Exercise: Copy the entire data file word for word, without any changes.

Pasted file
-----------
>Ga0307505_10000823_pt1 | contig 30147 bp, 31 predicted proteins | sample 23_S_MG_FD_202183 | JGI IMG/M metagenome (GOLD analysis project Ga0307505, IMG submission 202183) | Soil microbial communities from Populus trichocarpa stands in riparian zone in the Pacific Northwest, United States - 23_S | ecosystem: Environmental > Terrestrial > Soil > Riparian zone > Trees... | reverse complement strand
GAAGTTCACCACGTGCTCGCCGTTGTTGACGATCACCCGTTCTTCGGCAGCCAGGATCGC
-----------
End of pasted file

>Ga0307505_10000823_pt1 | contig 30147 bp, 31 predicted proteins | sample 23_S_MG_FD_202183 | JGI IMG/M metagenome (GOLD analysis project Ga0307505, IMG submission 202183) | Soil microbial communities from Populus trichocarpa stands in riparian zone in the Pacific Northwest, United States - 23_S | ecosystem: Environmental > Terrestrial > Soil > Riparian zone > Trees... | reverse complement strand
GAAGTTCACCACGTGCTCGCCGTTGTTGACGATCACCCGTTCTTCGGCAGCCAGGATCGC